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Meiji_man
July 7, 2000, 11:46 AM
Small revolver. Looks like a .32 or .30 or 9mm or so. Break action, I think 5 round cylinder. theres two in the case of the same design, one is blued with a "brass" frame. The other is stainless. The "Brass" one has black handles with US stamped on it. The othe has the US and a face of an owl on it. Does anyone know what this is?

Paul B.
July 7, 2000, 02:23 PM
I think the one with the owlon the grip is an Iver Johnson, probably a .32 short.
Not too sure about the brass one though.
Are there more markings on these revolvers? I could use a few more details.
Paul B.

Meiji_man
July 7, 2000, 02:41 PM
The markings have been worn away.

JimWolford
July 7, 2000, 10:47 PM
The "brass" one might be a Marlin

John Marlin started his empire making a close copy of the early S&W, his gun however was for a 30 cal rimfire cartrige, the only gun to use this ammo, I think.

Originally, Marlins gun was a brass frame with nickle plating on it, the barrel and cylinder was either nickle or blue, your choice.

Not particularly rare, but Marlin collectors might be interested, if you know any

Jim

Paul B.
July 8, 2000, 04:45 PM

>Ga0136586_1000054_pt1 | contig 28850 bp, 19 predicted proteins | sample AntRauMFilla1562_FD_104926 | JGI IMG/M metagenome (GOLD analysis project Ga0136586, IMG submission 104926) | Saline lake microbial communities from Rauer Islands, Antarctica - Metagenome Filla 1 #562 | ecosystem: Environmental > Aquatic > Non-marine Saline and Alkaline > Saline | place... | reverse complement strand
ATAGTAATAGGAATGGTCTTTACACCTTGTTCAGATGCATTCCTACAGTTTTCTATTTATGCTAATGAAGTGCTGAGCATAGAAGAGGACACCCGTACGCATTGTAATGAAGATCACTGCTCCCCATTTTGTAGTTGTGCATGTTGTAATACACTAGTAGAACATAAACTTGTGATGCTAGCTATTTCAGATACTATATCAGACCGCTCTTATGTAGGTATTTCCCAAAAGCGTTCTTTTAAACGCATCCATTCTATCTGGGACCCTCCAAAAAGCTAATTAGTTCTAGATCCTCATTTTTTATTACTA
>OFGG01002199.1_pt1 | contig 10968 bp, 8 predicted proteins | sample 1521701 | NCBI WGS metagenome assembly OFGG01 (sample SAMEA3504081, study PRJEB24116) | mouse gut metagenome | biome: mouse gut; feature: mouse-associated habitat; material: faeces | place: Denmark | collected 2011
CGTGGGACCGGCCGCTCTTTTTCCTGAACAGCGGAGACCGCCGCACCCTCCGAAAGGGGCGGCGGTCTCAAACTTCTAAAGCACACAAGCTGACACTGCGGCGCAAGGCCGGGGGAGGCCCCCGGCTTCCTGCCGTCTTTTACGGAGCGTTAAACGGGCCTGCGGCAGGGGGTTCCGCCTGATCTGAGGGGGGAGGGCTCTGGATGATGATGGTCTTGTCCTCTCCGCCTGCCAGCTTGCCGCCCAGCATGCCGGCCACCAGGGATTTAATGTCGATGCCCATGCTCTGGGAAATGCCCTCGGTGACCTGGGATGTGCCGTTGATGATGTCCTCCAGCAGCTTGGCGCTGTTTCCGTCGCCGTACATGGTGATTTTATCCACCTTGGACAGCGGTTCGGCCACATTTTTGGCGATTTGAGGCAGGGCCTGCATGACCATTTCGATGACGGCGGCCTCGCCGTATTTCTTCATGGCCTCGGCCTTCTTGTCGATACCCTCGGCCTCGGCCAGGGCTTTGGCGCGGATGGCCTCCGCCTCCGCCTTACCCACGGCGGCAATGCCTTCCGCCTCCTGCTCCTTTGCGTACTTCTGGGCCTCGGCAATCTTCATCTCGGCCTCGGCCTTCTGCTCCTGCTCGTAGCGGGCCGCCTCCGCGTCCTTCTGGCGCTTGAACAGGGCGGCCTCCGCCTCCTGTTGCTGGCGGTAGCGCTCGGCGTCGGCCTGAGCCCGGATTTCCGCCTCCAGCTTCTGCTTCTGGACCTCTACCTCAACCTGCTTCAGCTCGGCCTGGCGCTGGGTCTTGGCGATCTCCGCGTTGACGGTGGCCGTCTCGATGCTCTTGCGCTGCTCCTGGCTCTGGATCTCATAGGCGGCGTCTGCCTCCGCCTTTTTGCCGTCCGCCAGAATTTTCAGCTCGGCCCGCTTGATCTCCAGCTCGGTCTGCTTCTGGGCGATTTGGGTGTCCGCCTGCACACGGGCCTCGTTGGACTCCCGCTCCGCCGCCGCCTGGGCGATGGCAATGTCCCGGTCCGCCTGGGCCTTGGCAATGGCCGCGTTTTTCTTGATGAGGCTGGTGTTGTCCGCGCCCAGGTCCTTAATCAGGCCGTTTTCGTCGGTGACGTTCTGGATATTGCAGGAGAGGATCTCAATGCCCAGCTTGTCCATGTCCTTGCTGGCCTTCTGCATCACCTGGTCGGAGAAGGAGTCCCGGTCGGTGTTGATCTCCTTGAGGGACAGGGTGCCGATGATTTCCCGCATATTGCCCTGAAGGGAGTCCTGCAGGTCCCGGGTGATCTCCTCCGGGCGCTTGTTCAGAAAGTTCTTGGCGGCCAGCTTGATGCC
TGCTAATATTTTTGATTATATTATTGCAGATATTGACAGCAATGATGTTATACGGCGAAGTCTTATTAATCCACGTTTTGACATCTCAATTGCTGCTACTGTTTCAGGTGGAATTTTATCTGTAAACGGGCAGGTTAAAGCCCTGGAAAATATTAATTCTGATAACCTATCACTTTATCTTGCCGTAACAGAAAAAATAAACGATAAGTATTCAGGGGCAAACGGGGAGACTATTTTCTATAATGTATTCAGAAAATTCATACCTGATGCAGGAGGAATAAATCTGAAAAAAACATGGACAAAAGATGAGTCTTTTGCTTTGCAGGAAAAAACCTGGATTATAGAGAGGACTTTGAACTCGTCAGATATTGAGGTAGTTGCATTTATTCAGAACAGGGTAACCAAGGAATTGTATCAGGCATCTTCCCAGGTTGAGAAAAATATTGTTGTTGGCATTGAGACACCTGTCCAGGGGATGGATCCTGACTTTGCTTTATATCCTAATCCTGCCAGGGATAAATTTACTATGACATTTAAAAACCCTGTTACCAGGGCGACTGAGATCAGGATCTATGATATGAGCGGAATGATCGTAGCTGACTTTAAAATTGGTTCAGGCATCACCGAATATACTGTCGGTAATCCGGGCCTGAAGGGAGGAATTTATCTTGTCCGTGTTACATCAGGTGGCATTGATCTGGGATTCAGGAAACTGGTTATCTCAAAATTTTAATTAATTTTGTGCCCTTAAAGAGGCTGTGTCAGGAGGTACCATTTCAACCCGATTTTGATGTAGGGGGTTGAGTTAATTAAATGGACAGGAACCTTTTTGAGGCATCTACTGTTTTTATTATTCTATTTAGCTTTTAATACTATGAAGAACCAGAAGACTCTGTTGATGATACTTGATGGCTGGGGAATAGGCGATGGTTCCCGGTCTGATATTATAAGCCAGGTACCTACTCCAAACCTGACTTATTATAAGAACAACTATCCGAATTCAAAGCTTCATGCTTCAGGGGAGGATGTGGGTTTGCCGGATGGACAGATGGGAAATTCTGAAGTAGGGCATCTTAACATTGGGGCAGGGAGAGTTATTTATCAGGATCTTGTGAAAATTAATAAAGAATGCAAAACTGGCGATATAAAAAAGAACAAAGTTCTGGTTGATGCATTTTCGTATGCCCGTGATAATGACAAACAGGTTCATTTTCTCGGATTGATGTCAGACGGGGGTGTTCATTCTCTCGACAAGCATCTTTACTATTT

Jim. Colt also made a pocket pistol in .30 rimfire. It was a single action with a spur trigger. I think it was called the "New Line" but it has been years since I saw it. It was stolen in 1957. Too bad as it was a family heirloom.
Paul B.

Meiji_man
July 8, 2000, 06:29 PM
Ok went back down to the store and took another look. The SS one is made by Smith and Wesson and and is called a "Secret Service" what were these chambered in?

James K
July 9, 2000, 12:07 AM
I can't place the name "Secret Service" with any S&W. I think there was a Spanish revolver using that name; it was typical 1920's Spanish pot metal "junque" and essentially worthless. Some of those had a marking like "use SMITH & WESSON cartridges" or something similar to fool the buyer.

Copy down as much of the markings as you can read, and we will give this one another shot (pun intended).

Jim